The young generation have a zeal that’s both impressive and lazy. Not that the older generation do not. But there’s something about the quality of experience, wisdom, and the right amount of patience an older entrepreneur has, that a young entrepreneur just doesn’t.
People over 35 are more likely to start a business—and much more likely to succeed at it.
We all know today’s script for entrepreneurial success: A super-bright college student, impatient with classwork, drops out to pursue his big idea. Venture-capital funders chase after him, and he gathers smart pals around him to launch his startup. Sensational growth soon follows for the company—and riches for its founders—and the youth-driven innovation economy notches yet another success.
It’s a powerful narrative, and it has shaped lots of thinking about how to spark economic growth and prosperity. Many universities now boast programs for keeping budding entrepreneurs on campus, while federal, state and local governments spend some $2 billion a year on various entrepreneurship incubators and training programs—all in the hopes of identifying the next Mark Zuckerberg.
But what if we’ve got the story wrong? What if we’re looking for entrepreneurs at the wrong point in their careers—and paying a price for it economically?
‘Inspiration for entrepreneurs usually comes not from a college program but from what they’ve learned in previous jobs.’
One reason for the prevalence of older entrepreneurs is that it takes some time for people to recognize that their destiny is to start a company. Their inspiration usually comes not from a college program teaching them generic entrepreneurship skills but from what they’ve learned in previous jobs.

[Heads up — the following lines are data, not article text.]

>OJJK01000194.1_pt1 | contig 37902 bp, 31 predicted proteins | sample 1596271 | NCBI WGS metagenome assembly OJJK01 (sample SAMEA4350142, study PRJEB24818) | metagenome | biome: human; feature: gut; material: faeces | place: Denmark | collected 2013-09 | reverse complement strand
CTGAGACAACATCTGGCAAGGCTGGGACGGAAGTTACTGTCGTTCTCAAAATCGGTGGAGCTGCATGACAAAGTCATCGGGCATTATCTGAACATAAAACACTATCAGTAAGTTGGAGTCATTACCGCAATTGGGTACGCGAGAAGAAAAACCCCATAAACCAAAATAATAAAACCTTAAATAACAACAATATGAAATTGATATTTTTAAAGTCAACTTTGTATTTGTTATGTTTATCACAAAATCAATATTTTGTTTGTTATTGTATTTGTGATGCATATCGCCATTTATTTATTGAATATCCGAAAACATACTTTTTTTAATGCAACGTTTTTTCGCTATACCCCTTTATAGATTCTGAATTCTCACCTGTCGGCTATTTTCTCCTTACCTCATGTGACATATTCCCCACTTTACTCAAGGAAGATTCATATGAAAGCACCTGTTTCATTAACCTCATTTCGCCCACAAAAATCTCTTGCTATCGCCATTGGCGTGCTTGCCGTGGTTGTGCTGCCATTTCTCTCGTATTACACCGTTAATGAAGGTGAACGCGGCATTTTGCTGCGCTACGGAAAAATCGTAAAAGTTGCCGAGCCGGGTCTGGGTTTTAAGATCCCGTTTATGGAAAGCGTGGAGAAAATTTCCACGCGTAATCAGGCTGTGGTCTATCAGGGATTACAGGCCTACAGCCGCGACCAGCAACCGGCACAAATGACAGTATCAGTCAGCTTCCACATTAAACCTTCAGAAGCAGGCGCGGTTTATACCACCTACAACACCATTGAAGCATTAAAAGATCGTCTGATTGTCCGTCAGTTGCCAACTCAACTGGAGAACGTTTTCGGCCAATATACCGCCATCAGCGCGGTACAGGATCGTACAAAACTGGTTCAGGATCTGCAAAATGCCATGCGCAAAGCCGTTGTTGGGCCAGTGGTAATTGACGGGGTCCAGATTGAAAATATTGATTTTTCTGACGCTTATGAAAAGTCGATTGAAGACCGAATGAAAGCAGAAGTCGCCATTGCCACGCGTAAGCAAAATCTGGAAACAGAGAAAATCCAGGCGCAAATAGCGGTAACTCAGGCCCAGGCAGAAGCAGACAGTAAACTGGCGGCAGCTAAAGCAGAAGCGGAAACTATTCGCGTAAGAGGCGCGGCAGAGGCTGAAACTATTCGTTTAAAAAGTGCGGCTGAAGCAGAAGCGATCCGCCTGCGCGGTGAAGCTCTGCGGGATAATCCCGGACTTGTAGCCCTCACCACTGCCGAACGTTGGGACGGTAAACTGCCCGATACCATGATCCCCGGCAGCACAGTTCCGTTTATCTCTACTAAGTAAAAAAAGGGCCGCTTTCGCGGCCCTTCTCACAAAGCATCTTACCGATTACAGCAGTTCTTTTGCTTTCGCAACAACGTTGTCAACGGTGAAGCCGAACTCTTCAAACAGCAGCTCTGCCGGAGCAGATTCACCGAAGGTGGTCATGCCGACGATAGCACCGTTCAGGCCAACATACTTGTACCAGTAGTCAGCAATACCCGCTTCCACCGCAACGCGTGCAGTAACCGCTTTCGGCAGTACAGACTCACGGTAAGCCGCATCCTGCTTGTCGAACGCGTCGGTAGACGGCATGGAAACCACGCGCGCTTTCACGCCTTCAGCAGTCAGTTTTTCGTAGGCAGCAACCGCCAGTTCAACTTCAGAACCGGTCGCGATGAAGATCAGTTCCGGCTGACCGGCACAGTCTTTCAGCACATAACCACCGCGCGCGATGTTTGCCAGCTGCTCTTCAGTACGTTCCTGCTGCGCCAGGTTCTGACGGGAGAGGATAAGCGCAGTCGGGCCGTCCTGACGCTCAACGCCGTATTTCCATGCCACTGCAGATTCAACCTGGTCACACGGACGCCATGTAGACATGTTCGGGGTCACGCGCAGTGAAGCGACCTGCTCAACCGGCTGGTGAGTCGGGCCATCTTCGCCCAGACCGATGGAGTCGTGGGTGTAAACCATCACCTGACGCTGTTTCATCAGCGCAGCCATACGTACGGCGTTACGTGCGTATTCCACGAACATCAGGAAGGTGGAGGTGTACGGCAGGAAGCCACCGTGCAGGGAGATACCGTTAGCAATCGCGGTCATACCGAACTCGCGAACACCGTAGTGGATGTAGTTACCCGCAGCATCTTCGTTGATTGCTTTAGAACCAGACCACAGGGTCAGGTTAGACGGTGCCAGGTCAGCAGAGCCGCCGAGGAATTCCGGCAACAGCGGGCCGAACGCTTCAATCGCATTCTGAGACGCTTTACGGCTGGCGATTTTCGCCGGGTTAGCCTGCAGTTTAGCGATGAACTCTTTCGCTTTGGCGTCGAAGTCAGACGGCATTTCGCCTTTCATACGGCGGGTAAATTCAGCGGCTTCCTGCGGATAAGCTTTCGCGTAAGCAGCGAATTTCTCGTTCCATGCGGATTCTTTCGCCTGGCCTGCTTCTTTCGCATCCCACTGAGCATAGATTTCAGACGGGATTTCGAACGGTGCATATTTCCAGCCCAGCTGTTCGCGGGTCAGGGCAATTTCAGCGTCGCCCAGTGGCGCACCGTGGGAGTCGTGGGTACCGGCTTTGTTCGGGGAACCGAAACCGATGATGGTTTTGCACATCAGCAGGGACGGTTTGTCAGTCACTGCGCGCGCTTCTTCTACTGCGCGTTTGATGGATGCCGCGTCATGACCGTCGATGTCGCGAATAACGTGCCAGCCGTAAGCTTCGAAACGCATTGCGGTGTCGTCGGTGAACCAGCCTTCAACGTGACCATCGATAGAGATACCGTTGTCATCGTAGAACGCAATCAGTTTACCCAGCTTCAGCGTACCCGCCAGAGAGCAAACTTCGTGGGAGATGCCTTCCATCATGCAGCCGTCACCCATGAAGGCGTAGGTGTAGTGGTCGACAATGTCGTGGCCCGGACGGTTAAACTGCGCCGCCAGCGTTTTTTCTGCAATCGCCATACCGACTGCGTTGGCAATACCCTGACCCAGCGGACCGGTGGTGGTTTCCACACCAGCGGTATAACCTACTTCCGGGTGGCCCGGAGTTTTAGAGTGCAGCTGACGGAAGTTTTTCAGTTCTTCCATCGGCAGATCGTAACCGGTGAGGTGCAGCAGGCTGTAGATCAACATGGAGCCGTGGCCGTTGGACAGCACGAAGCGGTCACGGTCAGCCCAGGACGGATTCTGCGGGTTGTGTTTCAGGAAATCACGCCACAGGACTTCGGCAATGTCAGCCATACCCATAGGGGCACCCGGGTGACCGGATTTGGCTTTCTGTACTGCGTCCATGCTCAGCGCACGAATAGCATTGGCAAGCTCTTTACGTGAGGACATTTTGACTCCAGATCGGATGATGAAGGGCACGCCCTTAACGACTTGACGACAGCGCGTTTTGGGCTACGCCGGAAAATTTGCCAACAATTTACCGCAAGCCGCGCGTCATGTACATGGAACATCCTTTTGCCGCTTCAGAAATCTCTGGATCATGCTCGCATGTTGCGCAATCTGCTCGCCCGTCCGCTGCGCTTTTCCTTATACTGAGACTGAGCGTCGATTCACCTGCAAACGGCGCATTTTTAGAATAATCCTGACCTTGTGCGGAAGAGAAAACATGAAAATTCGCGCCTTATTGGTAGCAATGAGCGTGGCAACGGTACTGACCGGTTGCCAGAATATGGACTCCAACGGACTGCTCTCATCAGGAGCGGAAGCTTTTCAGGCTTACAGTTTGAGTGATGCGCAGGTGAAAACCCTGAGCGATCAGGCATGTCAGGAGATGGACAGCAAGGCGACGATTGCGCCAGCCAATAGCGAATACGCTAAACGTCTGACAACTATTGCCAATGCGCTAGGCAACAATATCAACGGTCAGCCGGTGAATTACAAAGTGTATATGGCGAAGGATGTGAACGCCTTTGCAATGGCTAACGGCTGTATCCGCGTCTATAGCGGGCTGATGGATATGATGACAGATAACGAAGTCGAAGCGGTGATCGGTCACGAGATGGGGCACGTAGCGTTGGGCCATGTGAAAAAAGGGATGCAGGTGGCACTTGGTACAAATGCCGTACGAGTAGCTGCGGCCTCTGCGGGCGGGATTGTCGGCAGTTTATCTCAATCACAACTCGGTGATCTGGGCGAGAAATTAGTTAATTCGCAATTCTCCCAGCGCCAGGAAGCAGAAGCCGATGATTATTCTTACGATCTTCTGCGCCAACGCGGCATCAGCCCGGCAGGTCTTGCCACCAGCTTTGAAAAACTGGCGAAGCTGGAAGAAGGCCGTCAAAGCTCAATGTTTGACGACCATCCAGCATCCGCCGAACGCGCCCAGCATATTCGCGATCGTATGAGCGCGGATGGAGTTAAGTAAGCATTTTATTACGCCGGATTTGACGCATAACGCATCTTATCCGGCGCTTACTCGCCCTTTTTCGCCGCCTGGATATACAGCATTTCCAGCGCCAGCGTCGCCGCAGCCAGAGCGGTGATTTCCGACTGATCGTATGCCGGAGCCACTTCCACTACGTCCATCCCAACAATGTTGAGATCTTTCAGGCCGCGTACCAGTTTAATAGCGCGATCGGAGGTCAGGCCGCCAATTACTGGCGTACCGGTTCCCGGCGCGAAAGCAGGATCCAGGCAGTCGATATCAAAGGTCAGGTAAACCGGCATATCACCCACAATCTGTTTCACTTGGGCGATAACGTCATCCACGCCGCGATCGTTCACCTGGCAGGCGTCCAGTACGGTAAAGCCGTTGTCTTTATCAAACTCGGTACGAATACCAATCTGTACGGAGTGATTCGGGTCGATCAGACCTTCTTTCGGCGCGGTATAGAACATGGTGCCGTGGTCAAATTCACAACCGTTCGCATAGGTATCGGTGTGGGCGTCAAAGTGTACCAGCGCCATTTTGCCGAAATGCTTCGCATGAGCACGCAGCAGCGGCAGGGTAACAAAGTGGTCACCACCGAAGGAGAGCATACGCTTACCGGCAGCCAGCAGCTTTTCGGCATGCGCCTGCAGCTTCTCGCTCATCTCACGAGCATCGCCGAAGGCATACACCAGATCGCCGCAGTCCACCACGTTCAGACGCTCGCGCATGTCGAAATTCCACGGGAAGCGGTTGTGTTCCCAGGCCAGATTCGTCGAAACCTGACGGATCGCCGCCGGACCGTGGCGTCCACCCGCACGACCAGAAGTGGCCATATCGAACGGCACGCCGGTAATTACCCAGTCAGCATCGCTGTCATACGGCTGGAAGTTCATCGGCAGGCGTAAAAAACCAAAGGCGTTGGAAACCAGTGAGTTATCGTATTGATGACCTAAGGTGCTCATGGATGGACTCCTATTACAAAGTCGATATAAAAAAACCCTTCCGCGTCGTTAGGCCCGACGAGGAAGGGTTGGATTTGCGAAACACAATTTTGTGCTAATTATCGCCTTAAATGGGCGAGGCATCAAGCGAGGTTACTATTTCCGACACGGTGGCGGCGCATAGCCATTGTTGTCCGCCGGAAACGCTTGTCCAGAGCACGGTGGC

Middle-aged entrepreneurs don’t just bring more experience; they also are more capable of self-financing their startups. Entrepreneurs in their 40s are generally free of student debt and are more likely to have a working spouse with health insurance, factors that further reduce the risks associated with new ventures.
‘Most managers just don’t see the entrepreneurs right under their noses.’
A more strategic approach to encouraging entrepreneurship would recognize the demographic reality of who really starts businesses in the country or out. We shouldn’t be carried away by glamorous (and inevitably rare) tales of youthful success in Silicon Valley.
How to help aspiring midcareer entrepreneurs? Universities should offer continuing education in emerging technologies, as well as noncredit courses in practical subjects such as computer programming, advertising and industrial design. More could also copy the co-op programs of a handful of engineering schools, where students alternate between semesters on campus and working in companies. Local business incubators should be restyled from hip communal working spaces for young people to office arrangements more suited to midcareer entrepreneurs.
So many entrepreneurs are devoted to the companies where they once worked. But most managers just don’t see the entrepreneurs right under their noses. One reason is they think that only young people can start companies.
But really, older entrepreneurs do it better.
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